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Introduction
Exercises

Instruction

Cool! Now we'll practice correlated subqueries. Here's a brief reminder:

Correlated subqueries refer to the outer query. Take a look:

SELECT cat_id
FROM cats c
WHERE cat_id IN 
  (SELECT owned_cat_id 
   FROM owner 
   WHERE wage > 5000 and owned_cat_id = c.cat_id)

In the above query we selected the IDs of cats that belong to owners who earn more than $5000. Note that the subquery refers to the table cats in the outer query: for each cat in the cats table the subquery is processed separately. The subquery can refer to tables in the outer query, but the outer query cannot refer to tables in the subquery. It's often helpful to give aliases to tables in both queries.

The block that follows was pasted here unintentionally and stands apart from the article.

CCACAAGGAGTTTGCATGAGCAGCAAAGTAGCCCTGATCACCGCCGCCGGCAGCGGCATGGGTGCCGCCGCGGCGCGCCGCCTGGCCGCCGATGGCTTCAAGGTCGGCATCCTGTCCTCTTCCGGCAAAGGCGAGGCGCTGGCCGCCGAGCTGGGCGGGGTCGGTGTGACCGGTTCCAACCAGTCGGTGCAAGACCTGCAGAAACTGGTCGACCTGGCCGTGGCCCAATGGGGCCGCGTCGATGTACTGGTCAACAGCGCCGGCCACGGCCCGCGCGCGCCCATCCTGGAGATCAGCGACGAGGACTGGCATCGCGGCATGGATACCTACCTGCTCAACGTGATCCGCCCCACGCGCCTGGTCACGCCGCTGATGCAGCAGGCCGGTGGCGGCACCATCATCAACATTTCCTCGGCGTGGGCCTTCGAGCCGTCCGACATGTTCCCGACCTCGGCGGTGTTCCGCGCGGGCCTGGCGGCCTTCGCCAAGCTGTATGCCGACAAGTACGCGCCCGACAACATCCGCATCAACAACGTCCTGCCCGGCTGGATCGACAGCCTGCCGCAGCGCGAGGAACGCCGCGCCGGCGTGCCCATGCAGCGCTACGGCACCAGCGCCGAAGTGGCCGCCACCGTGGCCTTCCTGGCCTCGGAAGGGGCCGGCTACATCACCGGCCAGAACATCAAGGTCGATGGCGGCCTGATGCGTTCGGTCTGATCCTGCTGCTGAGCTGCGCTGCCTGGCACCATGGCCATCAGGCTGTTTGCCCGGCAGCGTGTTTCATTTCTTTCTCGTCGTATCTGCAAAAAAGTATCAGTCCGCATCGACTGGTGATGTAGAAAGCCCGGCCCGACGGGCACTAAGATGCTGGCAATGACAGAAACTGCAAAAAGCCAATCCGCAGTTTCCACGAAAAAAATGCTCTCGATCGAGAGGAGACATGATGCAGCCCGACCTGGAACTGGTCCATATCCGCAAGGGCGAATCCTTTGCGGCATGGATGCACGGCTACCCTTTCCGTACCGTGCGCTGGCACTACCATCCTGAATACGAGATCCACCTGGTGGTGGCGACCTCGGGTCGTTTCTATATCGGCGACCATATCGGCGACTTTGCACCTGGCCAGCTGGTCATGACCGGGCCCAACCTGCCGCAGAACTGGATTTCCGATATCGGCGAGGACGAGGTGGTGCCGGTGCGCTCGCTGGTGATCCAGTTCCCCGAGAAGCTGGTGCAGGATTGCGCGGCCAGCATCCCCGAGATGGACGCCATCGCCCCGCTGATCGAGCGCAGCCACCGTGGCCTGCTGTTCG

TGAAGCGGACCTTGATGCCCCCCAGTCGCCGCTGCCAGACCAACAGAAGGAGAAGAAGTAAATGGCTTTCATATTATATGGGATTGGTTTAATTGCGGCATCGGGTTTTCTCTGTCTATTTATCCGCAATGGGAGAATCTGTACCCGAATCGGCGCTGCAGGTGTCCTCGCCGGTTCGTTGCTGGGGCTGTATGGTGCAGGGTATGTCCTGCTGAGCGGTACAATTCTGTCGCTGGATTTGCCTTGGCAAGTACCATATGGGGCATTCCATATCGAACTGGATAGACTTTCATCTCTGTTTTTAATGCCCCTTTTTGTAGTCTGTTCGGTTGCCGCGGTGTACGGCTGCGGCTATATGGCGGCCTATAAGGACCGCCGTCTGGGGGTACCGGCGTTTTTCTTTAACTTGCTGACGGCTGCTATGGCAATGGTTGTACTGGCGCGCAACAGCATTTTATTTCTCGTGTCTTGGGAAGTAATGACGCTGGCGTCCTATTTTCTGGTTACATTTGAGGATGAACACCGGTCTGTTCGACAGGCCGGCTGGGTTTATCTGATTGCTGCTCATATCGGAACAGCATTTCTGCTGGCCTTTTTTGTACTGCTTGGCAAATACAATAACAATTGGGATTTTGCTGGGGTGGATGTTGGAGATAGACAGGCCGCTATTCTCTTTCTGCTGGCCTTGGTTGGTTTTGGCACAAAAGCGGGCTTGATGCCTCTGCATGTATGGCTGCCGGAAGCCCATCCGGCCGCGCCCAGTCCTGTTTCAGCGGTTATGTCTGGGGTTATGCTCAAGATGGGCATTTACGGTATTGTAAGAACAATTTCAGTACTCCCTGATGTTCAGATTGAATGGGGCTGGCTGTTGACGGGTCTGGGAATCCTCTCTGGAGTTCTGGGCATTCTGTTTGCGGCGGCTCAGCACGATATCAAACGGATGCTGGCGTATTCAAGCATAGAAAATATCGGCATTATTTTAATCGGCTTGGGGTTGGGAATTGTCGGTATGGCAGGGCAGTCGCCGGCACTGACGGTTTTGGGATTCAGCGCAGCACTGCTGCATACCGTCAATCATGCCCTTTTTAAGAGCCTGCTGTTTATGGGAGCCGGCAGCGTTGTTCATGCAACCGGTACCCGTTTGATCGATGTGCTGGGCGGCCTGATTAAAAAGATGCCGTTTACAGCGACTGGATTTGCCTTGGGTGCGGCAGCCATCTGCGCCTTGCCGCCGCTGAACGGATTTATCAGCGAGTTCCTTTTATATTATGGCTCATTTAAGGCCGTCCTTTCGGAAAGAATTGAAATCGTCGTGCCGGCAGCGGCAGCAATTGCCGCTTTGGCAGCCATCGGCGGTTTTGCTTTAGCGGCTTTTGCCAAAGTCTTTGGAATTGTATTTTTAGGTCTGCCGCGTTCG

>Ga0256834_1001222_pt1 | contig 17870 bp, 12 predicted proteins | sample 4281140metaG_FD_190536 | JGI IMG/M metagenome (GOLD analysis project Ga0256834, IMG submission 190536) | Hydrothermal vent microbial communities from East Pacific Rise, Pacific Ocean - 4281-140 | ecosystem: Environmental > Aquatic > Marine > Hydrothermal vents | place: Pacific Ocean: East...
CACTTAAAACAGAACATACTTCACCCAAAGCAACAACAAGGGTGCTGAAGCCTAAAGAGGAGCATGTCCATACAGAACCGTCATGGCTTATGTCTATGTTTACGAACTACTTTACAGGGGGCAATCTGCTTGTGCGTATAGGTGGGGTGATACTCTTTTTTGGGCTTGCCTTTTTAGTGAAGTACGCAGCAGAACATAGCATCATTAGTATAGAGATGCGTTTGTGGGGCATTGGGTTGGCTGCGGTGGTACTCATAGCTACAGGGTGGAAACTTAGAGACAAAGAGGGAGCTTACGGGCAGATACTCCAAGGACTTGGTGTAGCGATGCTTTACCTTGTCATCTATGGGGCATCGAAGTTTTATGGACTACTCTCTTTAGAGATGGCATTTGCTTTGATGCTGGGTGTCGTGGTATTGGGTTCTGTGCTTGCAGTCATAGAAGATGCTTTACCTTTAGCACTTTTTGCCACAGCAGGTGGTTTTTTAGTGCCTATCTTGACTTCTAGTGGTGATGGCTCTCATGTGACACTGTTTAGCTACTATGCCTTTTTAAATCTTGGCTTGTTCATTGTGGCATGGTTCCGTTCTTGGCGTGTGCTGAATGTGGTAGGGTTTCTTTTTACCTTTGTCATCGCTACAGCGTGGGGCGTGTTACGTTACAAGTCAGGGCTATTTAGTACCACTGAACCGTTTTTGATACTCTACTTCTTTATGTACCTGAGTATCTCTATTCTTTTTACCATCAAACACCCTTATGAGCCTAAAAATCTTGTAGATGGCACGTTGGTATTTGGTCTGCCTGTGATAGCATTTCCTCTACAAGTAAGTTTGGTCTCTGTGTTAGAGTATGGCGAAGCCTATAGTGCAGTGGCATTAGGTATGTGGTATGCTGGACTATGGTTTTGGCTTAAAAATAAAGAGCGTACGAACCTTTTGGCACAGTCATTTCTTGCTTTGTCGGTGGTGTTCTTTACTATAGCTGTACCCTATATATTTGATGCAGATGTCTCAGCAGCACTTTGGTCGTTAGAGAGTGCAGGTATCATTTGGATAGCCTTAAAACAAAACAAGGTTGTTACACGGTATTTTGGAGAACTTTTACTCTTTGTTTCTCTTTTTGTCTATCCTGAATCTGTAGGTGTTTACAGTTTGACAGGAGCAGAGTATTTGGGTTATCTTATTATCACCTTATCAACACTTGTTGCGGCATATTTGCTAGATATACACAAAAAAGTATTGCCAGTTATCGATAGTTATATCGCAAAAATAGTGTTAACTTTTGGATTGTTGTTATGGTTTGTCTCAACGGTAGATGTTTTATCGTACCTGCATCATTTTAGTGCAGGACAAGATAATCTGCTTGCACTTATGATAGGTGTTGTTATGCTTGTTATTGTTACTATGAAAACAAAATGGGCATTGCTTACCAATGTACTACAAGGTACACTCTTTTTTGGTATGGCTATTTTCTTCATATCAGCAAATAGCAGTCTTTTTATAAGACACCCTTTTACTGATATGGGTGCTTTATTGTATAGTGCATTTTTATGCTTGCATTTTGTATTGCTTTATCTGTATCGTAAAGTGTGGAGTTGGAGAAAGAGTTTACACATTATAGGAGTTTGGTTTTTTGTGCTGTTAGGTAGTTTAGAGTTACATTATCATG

Just like uncorrelated subqueries, the correlated subqueries can be used in the WHERE, HAVING, or FROM clause of the query.

It is also possible to have a subquery in the SELECT clause. Such a subquery has to return exactly one row and column. Here's an example:

SELECT 
   name, 
   (SELECT AVG(age) FROM cats c2 WHERE c2.name = c1.name)
FROM cats c1

Exercise

Select the name of each orchestra that held a concert in its country of origin in 2003.

Stuck? Here's a hint!

In the outer query select the name of the orchestra. In WHERE of the outer query use IN and a correlated subquery.

...
WHERE country_origin IN (...)

In the subquery, select country names for concerts where a given orchestra performed in 2003. Remember to refer to the orchestras in the subquery.